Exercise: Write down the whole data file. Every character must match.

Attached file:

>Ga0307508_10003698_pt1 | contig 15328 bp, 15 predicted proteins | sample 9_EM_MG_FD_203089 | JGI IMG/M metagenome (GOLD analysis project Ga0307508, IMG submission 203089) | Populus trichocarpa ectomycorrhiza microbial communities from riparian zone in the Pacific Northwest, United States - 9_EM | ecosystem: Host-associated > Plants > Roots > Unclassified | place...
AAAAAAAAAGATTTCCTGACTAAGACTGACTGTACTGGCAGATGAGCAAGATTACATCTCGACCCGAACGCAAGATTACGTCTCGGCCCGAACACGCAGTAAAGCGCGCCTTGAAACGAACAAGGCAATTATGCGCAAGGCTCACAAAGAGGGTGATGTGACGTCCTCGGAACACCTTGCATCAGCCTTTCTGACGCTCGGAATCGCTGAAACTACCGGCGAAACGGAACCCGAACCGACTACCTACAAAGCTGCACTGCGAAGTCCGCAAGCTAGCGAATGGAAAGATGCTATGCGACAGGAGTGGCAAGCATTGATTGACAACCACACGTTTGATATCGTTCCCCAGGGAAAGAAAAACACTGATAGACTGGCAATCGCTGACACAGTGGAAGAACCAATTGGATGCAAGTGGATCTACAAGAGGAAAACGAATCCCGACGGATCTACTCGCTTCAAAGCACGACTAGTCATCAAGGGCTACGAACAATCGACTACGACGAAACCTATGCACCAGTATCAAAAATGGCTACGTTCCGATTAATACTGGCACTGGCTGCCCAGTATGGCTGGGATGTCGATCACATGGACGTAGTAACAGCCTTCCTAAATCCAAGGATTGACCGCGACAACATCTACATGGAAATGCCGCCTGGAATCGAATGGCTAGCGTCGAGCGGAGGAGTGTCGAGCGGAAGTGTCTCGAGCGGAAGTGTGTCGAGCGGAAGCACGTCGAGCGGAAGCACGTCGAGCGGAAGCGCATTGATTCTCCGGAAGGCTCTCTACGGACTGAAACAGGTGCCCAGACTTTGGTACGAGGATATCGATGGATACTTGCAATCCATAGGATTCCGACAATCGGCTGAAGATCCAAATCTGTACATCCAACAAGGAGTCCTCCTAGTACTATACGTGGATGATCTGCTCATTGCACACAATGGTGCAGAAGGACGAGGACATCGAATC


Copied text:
>Ga0307508_10003698_pt1 | contig 15328 bp, 15 predicted proteins | sample 9_EM_MG_FD_203089 | JGI IMG/M metagenome (GOLD analysis project Ga0307508, IMG submission 203089) | Populus trichocarpa ectomycorrhiza microbial communities from riparian zone in the Pacific Northwest, United States - 9_EM | ecosystem: Host-associated > Plants > Roots > Unclassified | place...
AAAAAAAAAGATTTCCTGACTAAGACTGACTGTACTGGCAGATGAGCAAGATTACATCTCGACCCGAACGCAAGATTACGTCTCGGCCCGAACACGCAGTAAAGCGCGCCTTGAAACGAACAAGGCAATTATGCGCAAGGCTCACAAAGAGGGTGATGTGACGTCCTCGGAACACCTTGCATCAGCCTTTCTGACGCTCGGAATCGCTGAAACTACCGGCGAAACGGAACCCGAACCGACTACCTACAAAGCTGCACTGCGAAGTCCGCAAGCTAGCGAATGGAAAGATGCTATGCGACAGGAGTGGCAAGCATTGATTGACAACCACACGTTTGATATCGTTCCCCAGGGAAAGAAAAACACTGATAGACTGGCAATCGCTGACACAGTGGAAGAACCAATTGGATGCAAGTGGATCTACAAGAGGAAAACGAATCCCGACGGATCTACTCGCTTCAAAGCACGACTAGTCATCAAGGGCTACGAACAATCGACTACGACGAAACCTATGCACCAGTATCAAAAATGGCTACGTTCCGATTAATACTGGCACTGGCTGCCCAGTATGGCTGGGATGTCGATCACATGGACGTAGTAACAGCCTTCCTAAATCCAAGGATTGACCGCGACAACATCTACATGGAAATGCCGCCTGGAATCGAATGGCTAGCGTCGAGCGGAGGAGTGTCGAGCGGAAGTGTCTCGAGCGGAAGTGTGTCGAGCGGAAGCACGTCGAGCGGAAGCACGTCGAGCGGAAGCGCATTGATTCTCCGGAAGGCTCTCTACGGACTGAAACAGGTGCCCAGACTTTGGTACGAGGATATCGATGGATACTTGCAATCCATAGGATTCCGACAATCGGCTGAAGATCCAAATCTGTACATCCAACAAGGAGTCCTCCTAGTACTATACGTGGATGATCTGCTCATTGCACACAATGGTGCAGAAGGACGAGGACATCGAATC